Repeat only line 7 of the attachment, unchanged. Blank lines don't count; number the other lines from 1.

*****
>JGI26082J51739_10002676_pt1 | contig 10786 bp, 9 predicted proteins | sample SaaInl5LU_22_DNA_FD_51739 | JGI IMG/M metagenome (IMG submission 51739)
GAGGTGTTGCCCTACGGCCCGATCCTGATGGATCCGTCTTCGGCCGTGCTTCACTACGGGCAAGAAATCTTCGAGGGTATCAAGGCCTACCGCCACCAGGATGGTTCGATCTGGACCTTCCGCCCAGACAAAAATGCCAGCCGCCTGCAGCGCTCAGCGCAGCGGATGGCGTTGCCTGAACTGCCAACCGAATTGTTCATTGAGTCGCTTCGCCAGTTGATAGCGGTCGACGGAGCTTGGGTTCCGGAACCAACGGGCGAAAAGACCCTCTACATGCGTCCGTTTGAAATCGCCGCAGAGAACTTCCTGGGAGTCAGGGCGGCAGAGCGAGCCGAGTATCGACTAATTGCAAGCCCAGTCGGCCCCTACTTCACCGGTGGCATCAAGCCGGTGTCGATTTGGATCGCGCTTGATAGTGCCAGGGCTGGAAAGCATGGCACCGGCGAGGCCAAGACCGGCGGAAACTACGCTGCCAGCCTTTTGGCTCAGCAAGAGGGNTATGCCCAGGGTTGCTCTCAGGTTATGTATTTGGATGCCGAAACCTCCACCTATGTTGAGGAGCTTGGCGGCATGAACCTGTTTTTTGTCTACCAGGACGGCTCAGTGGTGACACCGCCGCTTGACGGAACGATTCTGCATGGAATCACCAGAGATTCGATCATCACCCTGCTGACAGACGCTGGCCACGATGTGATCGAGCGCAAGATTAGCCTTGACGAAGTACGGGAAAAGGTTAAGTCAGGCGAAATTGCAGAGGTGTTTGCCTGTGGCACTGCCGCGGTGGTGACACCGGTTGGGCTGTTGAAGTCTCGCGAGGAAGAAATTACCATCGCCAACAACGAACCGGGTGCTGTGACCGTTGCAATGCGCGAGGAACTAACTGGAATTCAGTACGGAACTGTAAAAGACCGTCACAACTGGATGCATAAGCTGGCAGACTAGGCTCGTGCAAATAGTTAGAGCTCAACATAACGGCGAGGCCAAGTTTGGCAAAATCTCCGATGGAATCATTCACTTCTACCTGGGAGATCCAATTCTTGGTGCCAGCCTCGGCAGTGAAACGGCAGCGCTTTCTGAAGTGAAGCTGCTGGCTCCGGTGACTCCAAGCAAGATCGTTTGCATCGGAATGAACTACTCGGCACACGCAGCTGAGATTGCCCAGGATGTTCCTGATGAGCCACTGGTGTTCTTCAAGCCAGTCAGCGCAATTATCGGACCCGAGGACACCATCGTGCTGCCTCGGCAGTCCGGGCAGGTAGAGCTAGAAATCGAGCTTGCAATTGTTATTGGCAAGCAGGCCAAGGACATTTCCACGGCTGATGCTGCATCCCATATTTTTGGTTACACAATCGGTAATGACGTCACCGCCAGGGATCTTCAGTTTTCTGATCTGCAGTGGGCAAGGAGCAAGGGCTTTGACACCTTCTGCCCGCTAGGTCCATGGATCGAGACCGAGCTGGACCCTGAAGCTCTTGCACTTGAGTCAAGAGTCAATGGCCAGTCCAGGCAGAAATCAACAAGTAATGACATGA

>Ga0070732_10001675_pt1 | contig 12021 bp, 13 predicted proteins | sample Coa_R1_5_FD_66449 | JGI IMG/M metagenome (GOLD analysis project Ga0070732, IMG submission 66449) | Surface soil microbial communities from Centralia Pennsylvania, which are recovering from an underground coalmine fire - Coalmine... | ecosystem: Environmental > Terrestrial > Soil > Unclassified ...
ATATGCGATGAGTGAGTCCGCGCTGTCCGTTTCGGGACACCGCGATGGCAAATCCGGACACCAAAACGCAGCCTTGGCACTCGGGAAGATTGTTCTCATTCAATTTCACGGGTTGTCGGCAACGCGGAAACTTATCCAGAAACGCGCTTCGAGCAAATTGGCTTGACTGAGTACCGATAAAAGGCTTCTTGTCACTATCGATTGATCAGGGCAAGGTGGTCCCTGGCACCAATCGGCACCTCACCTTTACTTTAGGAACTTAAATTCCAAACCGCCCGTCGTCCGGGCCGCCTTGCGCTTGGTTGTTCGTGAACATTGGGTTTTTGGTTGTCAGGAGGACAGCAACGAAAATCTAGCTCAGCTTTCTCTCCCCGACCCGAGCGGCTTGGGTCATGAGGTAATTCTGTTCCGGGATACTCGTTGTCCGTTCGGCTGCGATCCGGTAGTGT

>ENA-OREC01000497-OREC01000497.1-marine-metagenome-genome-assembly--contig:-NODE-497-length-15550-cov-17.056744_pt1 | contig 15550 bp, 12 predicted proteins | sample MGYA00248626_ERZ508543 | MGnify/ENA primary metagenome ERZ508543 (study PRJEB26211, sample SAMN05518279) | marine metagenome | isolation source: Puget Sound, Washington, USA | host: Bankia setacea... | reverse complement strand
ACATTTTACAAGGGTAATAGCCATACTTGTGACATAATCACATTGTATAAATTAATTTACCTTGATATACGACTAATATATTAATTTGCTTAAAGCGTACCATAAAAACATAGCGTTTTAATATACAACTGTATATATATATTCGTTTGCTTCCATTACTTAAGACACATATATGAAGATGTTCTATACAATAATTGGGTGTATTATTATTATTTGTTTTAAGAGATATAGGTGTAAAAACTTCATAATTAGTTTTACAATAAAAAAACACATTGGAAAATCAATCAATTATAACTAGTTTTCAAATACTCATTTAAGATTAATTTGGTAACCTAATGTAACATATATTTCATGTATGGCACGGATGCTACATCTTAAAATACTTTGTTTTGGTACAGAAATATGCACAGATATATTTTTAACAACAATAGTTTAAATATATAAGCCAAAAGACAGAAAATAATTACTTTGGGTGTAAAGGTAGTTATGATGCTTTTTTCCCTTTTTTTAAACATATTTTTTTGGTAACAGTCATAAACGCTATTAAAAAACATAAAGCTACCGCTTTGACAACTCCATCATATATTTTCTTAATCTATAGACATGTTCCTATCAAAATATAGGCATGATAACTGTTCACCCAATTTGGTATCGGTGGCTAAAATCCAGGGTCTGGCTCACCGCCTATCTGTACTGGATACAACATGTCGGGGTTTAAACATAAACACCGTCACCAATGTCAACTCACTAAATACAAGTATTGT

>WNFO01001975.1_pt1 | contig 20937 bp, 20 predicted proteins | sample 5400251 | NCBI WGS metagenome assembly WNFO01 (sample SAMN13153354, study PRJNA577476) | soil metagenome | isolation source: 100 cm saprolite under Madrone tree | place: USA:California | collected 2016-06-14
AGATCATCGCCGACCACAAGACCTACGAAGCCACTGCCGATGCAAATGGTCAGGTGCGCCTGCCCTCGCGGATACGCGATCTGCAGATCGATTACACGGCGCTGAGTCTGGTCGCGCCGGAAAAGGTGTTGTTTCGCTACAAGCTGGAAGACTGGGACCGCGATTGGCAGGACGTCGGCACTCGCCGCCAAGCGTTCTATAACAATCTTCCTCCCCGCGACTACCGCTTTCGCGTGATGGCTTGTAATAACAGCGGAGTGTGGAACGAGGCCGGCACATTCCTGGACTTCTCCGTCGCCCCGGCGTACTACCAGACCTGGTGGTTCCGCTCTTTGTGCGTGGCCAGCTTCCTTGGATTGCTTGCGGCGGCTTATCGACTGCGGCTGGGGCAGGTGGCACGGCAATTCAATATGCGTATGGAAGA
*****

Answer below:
>WNFO01001975.1_pt1 | contig 20937 bp, 20 predicted proteins | sample 5400251 | NCBI WGS metagenome assembly WNFO01 (sample SAMN13153354, study PRJNA577476) | soil metagenome | isolation source: 100 cm saprolite under Madrone tree | place: USA:California | collected 2016-06-14